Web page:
A new joint report from the Vera Institute of Justice and the John D. and Catherine T. MacArthur Foundation’s Safety and Justice Challenge initiative says that women locked in local jails—like the one where Sandra Bland died a year ago—are now the fastest growing incarcerated population in the nation. And those inmates are disproportionately Black and Latinx.

Released today (August 17), “Overlooked: Women and Jails in an Era of Reform” examines what lands these women in jail—and their experiences while locked up. The researchers found that the number of women in jails have multiplied 14-fold since 1970, when just 27 percent of local jails counted women among the incarcerated. Now, nearly every single county jail has women locked in its holding cells, and 64 percent of them are people of color.

“Just as the misuse of local jails has been missing from the national conversation on criminal justice reform until recently, the exponential growth of women in jail has been ignored for too long,” Nicholas Turner, president of the Vera Institute of Justice, said in a statement sent to Colorlines. “This report is an important first step to recognizing this gap—which profoundly and directly affects families as well as the women behind bars—and reversing course on this alarming trend.”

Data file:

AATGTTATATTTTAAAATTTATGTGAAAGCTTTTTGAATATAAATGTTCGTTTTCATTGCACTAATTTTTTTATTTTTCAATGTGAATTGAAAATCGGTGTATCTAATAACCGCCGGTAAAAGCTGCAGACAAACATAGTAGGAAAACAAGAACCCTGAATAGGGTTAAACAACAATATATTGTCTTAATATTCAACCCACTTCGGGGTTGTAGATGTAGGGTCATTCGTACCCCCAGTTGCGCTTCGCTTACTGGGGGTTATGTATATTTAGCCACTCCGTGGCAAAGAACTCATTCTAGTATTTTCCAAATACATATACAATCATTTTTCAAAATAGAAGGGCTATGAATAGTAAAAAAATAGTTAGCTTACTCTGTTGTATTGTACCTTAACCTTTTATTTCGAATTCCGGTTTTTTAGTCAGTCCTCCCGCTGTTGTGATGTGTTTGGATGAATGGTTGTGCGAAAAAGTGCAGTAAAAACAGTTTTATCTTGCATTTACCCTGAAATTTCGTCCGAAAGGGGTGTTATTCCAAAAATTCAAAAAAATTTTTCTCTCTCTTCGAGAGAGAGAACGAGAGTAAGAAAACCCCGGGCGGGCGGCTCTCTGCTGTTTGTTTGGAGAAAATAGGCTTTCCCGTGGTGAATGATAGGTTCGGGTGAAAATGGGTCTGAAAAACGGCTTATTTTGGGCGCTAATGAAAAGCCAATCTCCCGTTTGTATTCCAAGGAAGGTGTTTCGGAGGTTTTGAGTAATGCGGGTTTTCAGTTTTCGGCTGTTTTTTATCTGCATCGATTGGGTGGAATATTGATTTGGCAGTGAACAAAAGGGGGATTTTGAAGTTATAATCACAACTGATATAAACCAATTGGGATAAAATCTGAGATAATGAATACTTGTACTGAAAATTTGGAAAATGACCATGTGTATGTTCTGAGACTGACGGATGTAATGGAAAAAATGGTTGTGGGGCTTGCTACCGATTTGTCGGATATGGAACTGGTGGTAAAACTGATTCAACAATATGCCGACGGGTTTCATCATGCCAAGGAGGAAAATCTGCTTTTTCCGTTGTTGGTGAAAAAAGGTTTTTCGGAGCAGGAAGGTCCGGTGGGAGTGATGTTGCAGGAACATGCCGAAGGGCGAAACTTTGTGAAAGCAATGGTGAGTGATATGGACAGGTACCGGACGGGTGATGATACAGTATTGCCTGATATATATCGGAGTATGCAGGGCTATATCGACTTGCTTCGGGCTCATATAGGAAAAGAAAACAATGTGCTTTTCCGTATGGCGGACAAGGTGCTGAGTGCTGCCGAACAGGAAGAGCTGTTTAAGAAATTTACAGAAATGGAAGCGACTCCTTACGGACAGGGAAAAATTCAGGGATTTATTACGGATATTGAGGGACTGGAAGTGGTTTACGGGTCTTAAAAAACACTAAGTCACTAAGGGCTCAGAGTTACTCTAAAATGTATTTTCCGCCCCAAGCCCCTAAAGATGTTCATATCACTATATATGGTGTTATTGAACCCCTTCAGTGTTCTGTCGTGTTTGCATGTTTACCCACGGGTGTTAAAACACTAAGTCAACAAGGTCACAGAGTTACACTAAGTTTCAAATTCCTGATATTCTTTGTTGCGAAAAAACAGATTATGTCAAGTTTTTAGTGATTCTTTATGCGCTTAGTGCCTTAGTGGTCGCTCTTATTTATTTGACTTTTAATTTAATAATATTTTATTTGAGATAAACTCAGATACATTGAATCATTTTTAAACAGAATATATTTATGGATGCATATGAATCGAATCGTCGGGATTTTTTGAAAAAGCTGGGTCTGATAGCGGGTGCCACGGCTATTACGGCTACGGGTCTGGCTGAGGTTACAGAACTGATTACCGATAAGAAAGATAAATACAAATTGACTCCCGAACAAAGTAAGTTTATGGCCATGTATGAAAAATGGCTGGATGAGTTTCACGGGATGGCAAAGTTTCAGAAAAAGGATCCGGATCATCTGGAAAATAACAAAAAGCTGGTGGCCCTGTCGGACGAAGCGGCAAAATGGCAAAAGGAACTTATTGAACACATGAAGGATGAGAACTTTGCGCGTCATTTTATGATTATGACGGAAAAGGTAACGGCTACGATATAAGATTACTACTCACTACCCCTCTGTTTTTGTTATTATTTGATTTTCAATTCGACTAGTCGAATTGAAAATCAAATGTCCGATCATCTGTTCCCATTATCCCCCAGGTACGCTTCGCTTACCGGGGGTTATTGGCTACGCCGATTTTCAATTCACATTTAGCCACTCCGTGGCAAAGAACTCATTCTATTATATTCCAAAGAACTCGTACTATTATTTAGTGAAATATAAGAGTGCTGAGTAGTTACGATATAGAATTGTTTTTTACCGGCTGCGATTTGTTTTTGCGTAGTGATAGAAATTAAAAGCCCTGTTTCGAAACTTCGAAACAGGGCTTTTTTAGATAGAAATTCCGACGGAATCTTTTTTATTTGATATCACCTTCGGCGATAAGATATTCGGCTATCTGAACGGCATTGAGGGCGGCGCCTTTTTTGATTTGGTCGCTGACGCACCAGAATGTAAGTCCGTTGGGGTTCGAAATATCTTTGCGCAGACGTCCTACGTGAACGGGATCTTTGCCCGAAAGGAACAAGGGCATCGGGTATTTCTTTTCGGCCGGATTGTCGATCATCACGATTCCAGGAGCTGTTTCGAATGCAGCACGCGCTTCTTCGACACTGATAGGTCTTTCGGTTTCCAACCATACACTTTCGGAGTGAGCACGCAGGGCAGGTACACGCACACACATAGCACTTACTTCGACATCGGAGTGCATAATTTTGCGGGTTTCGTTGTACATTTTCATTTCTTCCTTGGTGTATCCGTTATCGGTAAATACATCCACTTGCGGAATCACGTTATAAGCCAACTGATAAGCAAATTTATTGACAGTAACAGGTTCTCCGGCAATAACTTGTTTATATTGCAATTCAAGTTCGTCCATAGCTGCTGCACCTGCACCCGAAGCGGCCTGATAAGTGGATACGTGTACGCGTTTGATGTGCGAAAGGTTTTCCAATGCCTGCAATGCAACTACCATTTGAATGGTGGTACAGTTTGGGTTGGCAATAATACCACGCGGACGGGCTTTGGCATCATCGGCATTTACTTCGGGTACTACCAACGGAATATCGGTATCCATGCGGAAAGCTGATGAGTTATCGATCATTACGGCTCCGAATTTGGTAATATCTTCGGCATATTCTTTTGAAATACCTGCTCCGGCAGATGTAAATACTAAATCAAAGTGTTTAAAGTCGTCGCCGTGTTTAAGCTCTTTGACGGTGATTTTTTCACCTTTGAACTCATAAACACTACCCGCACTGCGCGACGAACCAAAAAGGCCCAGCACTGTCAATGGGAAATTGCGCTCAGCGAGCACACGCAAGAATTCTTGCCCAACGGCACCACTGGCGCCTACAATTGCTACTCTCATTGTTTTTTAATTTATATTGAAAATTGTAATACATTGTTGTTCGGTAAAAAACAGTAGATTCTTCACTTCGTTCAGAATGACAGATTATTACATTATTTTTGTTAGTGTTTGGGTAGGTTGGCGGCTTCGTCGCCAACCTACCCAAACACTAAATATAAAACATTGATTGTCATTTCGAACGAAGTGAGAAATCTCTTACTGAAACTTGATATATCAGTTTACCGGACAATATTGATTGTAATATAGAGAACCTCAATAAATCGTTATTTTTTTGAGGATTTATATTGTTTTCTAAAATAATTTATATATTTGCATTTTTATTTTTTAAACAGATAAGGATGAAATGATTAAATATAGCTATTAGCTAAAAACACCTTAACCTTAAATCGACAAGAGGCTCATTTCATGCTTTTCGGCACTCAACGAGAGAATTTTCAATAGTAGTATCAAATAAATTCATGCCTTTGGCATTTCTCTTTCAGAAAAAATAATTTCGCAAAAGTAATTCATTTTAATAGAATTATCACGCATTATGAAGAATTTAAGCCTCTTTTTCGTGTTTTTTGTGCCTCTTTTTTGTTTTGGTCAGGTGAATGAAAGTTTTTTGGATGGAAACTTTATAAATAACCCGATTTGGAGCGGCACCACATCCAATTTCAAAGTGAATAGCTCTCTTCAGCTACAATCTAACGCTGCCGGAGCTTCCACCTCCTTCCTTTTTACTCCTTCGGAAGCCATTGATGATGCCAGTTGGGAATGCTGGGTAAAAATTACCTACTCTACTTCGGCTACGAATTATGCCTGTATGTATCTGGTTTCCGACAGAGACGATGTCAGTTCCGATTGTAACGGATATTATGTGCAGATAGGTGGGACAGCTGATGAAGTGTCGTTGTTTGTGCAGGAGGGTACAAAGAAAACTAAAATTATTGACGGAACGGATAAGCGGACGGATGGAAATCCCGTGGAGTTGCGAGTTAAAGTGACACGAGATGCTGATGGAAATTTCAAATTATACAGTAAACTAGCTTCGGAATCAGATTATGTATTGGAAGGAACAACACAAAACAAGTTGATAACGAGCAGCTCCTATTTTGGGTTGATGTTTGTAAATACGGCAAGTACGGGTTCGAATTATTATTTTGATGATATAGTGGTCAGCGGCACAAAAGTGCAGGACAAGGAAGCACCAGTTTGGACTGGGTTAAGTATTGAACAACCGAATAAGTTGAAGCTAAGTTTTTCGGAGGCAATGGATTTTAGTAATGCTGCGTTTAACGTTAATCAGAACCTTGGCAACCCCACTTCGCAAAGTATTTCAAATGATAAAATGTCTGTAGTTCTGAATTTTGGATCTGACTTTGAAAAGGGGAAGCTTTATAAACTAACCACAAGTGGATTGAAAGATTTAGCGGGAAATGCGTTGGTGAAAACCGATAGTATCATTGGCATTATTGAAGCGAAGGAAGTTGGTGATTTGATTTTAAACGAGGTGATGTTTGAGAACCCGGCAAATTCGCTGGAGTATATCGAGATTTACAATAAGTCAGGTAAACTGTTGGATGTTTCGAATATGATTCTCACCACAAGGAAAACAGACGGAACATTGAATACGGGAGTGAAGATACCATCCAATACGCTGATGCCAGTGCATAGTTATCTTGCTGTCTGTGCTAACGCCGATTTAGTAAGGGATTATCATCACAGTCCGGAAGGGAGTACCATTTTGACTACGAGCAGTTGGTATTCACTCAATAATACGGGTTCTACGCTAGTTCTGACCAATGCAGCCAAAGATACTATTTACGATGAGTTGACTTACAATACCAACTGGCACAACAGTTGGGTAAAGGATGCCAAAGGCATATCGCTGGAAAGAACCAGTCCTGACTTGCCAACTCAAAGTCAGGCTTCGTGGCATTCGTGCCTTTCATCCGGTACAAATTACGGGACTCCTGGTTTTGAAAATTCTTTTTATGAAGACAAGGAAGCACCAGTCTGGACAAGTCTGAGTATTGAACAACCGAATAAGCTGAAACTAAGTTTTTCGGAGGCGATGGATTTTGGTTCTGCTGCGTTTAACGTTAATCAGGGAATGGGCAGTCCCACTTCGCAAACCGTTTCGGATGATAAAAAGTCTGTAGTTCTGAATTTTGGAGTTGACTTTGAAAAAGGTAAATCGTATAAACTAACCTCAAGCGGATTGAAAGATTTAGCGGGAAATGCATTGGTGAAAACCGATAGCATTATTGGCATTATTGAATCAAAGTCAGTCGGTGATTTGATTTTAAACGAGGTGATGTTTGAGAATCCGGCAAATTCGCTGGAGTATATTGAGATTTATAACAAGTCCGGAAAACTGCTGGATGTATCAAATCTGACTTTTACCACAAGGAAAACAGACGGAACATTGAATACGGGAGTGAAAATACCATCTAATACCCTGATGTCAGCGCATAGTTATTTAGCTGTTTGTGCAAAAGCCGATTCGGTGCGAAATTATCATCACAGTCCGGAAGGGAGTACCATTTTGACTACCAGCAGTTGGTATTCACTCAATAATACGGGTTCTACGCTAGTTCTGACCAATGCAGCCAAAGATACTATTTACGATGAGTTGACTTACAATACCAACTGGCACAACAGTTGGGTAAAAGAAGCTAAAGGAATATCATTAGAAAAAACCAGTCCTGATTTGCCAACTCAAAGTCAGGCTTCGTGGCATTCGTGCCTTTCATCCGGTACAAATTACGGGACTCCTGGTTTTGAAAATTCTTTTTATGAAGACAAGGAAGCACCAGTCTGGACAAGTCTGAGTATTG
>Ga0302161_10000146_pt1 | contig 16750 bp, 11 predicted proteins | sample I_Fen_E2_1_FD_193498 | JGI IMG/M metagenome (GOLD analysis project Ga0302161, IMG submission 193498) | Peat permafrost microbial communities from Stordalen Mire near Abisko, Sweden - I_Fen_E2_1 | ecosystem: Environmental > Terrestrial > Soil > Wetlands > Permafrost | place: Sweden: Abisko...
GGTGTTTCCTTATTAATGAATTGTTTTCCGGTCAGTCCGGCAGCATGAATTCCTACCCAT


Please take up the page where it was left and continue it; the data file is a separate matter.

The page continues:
Key findings, per the statement:

  • Among women in local jails, 32 percent have a serious mental illness—a rate more than double that of jailed men and six times that of women in the general public.
     
  • Women in jail experience trauma at extraordinarily high rates both before and during their incarceration: 86 percent report having experienced sexual violence in their lifetimes, and women make up the majority of victims of staff-on-inmate sexual victimization.
     
  • Women are more economically disadvantaged in general, and are less likely to be able to afford the bail, fines and fees that often trap them in jail or lead them back to jail following their release. The majority of women in jail are people of color, and nearly half of all single Black and Hispanic women have zero or negative net wealth.
     
  • Though women still make up a fraction of the overall jail population, their incarceration has a far-reaching impact on families and communities. Nearly 8 in 10 women in jail are mothers, and unlike men, the majority are single parents.

The report’s authors also highlighted existing strategies that could reverse the trend:

  • Making policy choices that move away from enforcing or prosecuting low-level crimes
     
  • Assigning defense counsel at the earliest stages of a case
     
  • Expanding use of release on recognizance
     
  • Creating special court parts that deal exclusively with bail review or disposition of certain cases.

Read the full report here.